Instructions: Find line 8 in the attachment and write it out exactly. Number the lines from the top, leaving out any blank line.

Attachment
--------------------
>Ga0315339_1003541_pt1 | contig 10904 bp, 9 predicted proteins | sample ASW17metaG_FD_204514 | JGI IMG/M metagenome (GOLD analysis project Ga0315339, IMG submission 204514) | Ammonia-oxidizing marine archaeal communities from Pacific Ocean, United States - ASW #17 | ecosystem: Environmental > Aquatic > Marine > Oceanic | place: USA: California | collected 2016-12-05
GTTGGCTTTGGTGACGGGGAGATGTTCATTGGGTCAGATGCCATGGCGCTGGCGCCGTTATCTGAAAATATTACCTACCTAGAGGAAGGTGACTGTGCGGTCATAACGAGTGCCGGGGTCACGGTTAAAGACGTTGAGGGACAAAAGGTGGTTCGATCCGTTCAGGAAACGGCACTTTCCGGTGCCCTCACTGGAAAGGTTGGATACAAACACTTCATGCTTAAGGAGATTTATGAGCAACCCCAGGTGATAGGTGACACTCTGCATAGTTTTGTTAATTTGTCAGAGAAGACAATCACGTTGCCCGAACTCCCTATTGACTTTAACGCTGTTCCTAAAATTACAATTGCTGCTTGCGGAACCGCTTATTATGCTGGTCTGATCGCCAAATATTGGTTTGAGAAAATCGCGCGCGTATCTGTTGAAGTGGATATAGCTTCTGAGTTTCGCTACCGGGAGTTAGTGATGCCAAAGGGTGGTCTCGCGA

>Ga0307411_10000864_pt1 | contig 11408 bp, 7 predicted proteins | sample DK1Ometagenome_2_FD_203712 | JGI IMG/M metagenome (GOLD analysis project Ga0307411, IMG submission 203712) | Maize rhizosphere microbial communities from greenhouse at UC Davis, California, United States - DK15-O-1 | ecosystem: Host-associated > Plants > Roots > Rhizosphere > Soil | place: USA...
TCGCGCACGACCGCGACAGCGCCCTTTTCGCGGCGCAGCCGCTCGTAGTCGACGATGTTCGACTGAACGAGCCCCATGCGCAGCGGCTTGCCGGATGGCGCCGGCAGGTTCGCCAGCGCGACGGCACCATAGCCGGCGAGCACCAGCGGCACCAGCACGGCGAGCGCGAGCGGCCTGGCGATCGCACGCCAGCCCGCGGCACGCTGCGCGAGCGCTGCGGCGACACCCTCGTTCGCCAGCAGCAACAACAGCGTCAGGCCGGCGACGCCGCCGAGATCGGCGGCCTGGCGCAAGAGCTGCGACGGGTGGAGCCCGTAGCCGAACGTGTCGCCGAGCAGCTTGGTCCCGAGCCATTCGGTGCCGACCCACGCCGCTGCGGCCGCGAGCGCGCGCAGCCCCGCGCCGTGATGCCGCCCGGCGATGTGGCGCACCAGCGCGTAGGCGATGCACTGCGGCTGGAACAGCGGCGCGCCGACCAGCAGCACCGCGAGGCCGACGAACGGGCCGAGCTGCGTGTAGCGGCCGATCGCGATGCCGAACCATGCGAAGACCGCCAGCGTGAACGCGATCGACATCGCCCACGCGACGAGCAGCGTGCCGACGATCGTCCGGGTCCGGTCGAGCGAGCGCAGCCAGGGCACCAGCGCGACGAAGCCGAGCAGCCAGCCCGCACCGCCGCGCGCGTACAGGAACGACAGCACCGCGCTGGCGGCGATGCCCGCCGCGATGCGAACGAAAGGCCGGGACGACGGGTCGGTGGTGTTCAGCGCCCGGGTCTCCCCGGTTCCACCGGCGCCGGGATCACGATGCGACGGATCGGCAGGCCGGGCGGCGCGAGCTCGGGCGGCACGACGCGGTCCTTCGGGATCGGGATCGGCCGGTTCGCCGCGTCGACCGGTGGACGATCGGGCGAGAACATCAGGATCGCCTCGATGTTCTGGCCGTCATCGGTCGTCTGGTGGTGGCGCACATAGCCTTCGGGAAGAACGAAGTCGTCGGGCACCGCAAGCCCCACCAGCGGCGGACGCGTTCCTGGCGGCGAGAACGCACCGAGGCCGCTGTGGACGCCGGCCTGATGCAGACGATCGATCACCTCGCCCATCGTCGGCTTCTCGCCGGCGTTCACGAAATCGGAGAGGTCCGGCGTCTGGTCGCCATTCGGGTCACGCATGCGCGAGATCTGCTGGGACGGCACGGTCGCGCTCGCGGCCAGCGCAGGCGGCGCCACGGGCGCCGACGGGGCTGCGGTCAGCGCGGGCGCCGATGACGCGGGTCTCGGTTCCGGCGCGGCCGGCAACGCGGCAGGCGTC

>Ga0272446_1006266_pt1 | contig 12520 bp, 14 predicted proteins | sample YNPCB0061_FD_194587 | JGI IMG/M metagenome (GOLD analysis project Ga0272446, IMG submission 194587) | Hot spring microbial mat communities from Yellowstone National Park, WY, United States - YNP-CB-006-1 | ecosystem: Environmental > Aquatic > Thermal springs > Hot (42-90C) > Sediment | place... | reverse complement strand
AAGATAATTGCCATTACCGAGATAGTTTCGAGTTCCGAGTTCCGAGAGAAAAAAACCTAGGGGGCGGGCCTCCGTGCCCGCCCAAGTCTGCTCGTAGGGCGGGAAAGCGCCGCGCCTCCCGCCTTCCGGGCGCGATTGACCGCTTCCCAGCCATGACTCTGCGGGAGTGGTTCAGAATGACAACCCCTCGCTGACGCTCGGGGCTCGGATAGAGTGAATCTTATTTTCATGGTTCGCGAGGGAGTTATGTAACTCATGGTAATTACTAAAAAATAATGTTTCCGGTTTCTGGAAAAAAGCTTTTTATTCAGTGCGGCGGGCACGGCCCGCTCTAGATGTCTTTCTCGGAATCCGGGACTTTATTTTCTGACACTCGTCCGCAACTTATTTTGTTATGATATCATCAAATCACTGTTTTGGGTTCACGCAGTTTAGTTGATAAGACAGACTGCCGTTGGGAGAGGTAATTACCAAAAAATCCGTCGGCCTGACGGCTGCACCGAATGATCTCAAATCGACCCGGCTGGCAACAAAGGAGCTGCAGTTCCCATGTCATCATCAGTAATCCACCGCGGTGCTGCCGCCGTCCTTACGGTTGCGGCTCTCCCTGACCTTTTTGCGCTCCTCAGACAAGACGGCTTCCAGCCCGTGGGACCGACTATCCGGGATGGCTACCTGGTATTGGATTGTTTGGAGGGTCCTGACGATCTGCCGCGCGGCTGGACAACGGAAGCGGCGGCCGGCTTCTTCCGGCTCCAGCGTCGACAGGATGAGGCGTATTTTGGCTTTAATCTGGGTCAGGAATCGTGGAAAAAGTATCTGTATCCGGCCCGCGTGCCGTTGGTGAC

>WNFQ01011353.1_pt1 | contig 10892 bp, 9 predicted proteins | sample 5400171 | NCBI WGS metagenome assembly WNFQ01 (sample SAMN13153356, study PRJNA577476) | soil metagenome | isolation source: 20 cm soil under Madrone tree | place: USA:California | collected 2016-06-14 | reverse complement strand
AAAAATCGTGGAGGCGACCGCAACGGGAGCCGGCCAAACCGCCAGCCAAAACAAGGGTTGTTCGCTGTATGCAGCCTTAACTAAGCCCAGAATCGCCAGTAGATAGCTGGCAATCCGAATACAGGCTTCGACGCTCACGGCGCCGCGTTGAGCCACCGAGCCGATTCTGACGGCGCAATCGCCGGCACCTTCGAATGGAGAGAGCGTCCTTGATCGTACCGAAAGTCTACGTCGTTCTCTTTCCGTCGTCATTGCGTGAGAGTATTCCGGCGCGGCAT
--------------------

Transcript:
AAAAATCGTGGAGGCGACCGCAACGGGAGCCGGCCAAACCGCCAGCCAAAACAAGGGTTGTTCGCTGTATGCAGCCTTAACTAAGCCCAGAATCGCCAGTAGATAGCTGGCAATCCGAATACAGGCTTCGACGCTCACGGCGCCGCGTTGAGCCACCGAGCCGATTCTGACGGCGCAATCGCCGGCACCTTCGAATGGAGAGAGCGTCCTTGATCGTACCGAAAGTCTACGTCGTTCTCTTTCCGTCGTCATTGCGTGAGAGTATTCCGGCGCGGCAT